The Greeks had a lot of stories about the beginnings of the world or how the world got to be the way it was. One of them described a series of ages: the Gold, the Silver, the Bronze, the Heroes, and the Iron, the present-day age of the poet who wrote the story, Hesiod.
At first you might think that each age gets worse and worse-- like Olympic medals, the gold is better than the silver is better than the bronze. But not in this story:
In the beginning the immortals created the golden generation of mortal people. They lived as if there gods, their heart free from all sorrow. No miserable old age came their way. When they died, it was as if they fell asleep.
Next after these the Olympians created a second generation, far worse than the other. A child was a child for a hundred years, kept at home, a complete booby. But when it came time to grow up, they lived only a short time, by their own foolishness they had troubles and they would not worship the gods.
Then came the age of bronze. They were not like the silver generation. They came from spears the shafts of which were ash wood. They ate no bread, but maintained an adamantine spirit. Weapons grew from their shoulders. The weapons were bronze, their houses were bronze, and they worked on bronze all the day long. These too were destroyed by one another, and they went to Hades.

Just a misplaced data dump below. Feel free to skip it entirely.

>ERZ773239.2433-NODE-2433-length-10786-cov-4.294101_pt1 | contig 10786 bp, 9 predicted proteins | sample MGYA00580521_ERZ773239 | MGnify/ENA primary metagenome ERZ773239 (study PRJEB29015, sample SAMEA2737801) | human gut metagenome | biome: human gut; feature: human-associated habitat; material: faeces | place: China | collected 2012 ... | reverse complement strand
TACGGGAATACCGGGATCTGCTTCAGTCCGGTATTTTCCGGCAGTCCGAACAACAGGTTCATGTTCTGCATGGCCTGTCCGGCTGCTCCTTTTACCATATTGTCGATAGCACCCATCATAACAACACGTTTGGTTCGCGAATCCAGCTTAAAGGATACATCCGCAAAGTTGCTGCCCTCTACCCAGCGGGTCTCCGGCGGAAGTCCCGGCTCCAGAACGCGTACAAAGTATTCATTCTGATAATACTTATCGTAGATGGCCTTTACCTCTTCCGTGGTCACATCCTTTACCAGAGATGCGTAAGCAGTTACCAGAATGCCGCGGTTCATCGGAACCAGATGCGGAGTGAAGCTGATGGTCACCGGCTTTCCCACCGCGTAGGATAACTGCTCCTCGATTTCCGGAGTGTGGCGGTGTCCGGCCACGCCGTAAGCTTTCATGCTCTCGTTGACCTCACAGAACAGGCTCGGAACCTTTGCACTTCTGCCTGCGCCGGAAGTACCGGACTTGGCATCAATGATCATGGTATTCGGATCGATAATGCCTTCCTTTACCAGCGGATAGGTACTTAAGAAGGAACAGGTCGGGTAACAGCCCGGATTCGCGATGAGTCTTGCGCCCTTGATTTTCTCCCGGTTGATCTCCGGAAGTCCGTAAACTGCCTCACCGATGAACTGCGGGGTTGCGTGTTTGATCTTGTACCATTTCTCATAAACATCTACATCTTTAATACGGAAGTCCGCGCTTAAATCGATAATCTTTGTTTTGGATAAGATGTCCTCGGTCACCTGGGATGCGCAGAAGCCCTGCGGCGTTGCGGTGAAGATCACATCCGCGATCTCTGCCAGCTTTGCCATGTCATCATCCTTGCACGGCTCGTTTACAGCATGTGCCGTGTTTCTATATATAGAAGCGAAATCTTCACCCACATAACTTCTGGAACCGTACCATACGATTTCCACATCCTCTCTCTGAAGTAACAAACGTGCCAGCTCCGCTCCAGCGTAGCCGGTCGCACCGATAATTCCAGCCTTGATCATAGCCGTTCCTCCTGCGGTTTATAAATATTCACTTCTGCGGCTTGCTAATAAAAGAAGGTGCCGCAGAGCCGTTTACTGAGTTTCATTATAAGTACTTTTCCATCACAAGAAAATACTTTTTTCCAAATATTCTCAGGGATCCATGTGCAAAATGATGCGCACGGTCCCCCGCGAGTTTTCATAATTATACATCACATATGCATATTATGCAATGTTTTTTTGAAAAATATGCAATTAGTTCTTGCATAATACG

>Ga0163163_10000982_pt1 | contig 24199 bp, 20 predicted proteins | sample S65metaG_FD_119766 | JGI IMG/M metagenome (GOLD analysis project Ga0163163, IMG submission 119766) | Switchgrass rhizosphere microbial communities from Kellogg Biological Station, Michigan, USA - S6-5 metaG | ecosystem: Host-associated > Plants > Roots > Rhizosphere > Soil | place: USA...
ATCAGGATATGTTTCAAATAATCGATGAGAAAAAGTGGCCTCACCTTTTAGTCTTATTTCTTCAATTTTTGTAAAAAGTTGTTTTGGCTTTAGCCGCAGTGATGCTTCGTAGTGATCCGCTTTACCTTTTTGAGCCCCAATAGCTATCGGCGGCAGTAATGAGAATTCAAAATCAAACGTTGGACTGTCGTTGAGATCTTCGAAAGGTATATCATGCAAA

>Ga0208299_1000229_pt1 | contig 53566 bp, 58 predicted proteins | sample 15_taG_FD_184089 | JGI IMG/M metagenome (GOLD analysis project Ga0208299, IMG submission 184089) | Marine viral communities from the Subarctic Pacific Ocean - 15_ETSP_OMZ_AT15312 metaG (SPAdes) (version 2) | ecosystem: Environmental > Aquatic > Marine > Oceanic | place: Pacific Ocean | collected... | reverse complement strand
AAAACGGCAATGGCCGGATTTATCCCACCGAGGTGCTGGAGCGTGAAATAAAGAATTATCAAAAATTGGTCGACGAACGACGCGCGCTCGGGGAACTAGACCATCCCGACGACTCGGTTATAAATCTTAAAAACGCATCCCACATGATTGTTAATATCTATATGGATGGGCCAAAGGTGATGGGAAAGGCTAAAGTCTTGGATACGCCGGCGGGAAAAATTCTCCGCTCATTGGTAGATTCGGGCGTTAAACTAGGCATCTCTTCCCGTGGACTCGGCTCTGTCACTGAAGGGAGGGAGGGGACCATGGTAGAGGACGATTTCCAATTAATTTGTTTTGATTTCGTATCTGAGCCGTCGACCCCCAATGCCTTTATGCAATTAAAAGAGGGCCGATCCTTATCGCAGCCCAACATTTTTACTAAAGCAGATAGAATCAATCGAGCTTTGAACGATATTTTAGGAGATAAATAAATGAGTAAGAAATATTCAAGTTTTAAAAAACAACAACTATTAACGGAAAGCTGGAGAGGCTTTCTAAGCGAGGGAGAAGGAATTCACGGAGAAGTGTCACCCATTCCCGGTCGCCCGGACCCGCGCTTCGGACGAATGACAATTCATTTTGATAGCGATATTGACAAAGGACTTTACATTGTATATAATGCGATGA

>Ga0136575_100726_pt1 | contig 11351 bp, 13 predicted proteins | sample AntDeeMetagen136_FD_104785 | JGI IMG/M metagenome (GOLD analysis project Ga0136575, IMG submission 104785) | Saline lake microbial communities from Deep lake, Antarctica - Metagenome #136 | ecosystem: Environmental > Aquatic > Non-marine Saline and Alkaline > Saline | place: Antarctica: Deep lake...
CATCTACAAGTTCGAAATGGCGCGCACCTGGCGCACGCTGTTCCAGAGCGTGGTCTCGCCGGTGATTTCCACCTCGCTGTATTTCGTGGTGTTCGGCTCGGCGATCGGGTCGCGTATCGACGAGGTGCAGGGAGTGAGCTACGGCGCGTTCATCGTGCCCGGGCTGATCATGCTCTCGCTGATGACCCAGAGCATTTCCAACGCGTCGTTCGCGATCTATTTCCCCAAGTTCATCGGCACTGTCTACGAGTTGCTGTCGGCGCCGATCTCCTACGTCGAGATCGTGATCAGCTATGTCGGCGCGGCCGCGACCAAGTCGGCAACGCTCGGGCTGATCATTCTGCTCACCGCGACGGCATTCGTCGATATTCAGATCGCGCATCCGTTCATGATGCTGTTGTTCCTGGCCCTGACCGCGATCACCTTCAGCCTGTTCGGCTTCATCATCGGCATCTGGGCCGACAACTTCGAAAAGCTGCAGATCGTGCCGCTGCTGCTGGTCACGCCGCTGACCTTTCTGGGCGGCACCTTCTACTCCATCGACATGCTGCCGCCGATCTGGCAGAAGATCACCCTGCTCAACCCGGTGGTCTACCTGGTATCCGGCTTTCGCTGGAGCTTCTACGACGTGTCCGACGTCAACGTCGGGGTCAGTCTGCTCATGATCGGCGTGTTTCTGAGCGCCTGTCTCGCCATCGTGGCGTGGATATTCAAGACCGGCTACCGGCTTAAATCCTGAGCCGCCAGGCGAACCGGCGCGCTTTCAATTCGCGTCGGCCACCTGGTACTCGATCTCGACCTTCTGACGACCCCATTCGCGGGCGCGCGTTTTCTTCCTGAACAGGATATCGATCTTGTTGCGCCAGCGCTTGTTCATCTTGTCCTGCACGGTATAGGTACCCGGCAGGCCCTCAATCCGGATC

The next generation was that of the heroes, and they were much better and nobler, for these are called half-gods-- the generation before our own. Some of them fought by seven-gated Thebes, and others fought for the sake of the lovely-haired Helen. Death came to these as well, bt they live in the islands of the blessed, by the deep-swirling stream of the ocean.
After this, Zeus made one more generation of people, our present one, but had been before or after. I wish I had not any part of this generation, for this is an age of iron. There will never be an end to work and pain, nor at night rest from dreams and nightmares. Yet there shall be some good things mixed with the evils, and Zeus will destroy this generation also when the goddesses Decency and Respect leave the earth.
(story condensed and paraphrased from Hesiod's Works and Days, Lattimore translation)